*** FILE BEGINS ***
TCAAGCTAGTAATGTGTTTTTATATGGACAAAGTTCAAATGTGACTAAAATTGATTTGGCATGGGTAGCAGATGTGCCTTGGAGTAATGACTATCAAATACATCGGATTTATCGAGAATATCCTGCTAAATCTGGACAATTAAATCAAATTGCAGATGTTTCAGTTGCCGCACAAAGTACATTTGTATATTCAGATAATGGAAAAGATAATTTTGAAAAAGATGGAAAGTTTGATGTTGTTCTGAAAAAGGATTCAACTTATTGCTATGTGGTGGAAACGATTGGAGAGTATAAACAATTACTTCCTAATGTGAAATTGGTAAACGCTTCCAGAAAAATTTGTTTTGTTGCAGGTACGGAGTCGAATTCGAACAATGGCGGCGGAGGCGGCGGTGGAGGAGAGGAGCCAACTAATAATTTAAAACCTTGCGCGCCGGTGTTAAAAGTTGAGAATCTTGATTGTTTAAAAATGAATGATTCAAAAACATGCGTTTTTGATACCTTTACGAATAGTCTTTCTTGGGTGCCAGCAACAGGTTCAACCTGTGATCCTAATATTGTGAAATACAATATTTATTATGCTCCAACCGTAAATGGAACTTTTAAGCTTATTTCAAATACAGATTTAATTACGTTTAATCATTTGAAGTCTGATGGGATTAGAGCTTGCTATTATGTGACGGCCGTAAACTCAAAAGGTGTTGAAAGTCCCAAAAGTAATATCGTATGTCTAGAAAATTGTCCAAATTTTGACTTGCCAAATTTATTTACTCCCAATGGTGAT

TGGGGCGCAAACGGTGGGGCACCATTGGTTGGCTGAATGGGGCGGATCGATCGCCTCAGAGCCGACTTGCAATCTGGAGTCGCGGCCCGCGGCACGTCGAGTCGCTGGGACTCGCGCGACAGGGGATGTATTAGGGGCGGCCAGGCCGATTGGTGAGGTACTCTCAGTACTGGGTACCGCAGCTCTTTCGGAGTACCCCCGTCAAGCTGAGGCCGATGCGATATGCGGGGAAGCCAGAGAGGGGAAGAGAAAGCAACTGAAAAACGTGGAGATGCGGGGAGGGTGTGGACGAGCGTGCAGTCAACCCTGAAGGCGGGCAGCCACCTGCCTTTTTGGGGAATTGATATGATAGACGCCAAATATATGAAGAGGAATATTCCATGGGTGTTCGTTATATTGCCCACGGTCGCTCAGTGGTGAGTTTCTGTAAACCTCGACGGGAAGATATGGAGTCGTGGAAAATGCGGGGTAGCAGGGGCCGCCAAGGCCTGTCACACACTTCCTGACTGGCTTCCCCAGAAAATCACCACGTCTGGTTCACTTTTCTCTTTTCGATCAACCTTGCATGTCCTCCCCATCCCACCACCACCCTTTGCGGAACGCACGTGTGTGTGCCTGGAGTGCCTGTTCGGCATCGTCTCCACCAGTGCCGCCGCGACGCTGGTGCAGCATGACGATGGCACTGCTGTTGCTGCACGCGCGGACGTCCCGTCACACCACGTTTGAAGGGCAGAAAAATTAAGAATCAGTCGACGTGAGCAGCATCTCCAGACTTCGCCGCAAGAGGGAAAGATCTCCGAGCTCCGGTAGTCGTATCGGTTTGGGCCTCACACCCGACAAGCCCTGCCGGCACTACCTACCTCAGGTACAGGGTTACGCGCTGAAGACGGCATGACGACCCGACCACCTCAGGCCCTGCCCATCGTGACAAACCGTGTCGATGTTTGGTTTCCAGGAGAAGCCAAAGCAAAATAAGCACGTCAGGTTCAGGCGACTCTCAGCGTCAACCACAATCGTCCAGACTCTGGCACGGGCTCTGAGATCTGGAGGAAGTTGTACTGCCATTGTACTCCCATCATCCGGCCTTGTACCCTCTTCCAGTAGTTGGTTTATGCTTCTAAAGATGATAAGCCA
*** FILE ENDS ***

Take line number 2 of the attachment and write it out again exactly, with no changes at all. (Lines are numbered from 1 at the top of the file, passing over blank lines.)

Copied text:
TGGGGCGCAAACGGTGGGGCACCATTGGTTGGCTGAATGGGGCGGATCGATCGCCTCAGAGCCGACTTGCAATCTGGAGTCGCGGCCCGCGGCACGTCGAGTCGCTGGGACTCGCGCGACAGGGGATGTATTAGGGGCGGCCAGGCCGATTGGTGAGGTACTCTCAGTACTGGGTACCGCAGCTCTTTCGGAGTACCCCCGTCAAGCTGAGGCCGATGCGATATGCGGGGAAGCCAGAGAGGGGAAGAGAAAGCAACTGAAAAACGTGGAGATGCGGGGAGGGTGTGGACGAGCGTGCAGTCAACCCTGAAGGCGGGCAGCCACCTGCCTTTTTGGGGAATTGATATGATAGACGCCAAATATATGAAGAGGAATATTCCATGGGTGTTCGTTATATTGCCCACGGTCGCTCAGTGGTGAGTTTCTGTAAACCTCGACGGGAAGATATGGAGTCGTGGAAAATGCGGGGTAGCAGGGGCCGCCAAGGCCTGTCACACACTTCCTGACTGGCTTCCCCAGAAAATCACCACGTCTGGTTCACTTTTCTCTTTTCGATCAACCTTGCATGTCCTCCCCATCCCACCACCACCCTTTGCGGAACGCACGTGTGTGTGCCTGGAGTGCCTGTTCGGCATCGTCTCCACCAGTGCCGCCGCGACGCTGGTGCAGCATGACGATGGCACTGCTGTTGCTGCACGCGCGGACGTCCCGTCACACCACGTTTGAAGGGCAGAAAAATTAAGAATCAGTCGACGTGAGCAGCATCTCCAGACTTCGCCGCAAGAGGGAAAGATCTCCGAGCTCCGGTAGTCGTATCGGTTTGGGCCTCACACCCGACAAGCCCTGCCGGCACTACCTACCTCAGGTACAGGGTTACGCGCTGAAGACGGCATGACGACCCGACCACCTCAGGCCCTGCCCATCGTGACAAACCGTGTCGATGTTTGGTTTCCAGGAGAAGCCAAAGCAAAATAAGCACGTCAGGTTCAGGCGACTCTCAGCGTCAACCACAATCGTCCAGACTCTGGCACGGGCTCTGAGATCTGGAGGAAGTTGTACTGCCATTGTACTCCCATCATCCGGCCTTGTACCCTCTTCCAGTAGTTGGTTTATGCTTCTAAAGATGATAAGCCA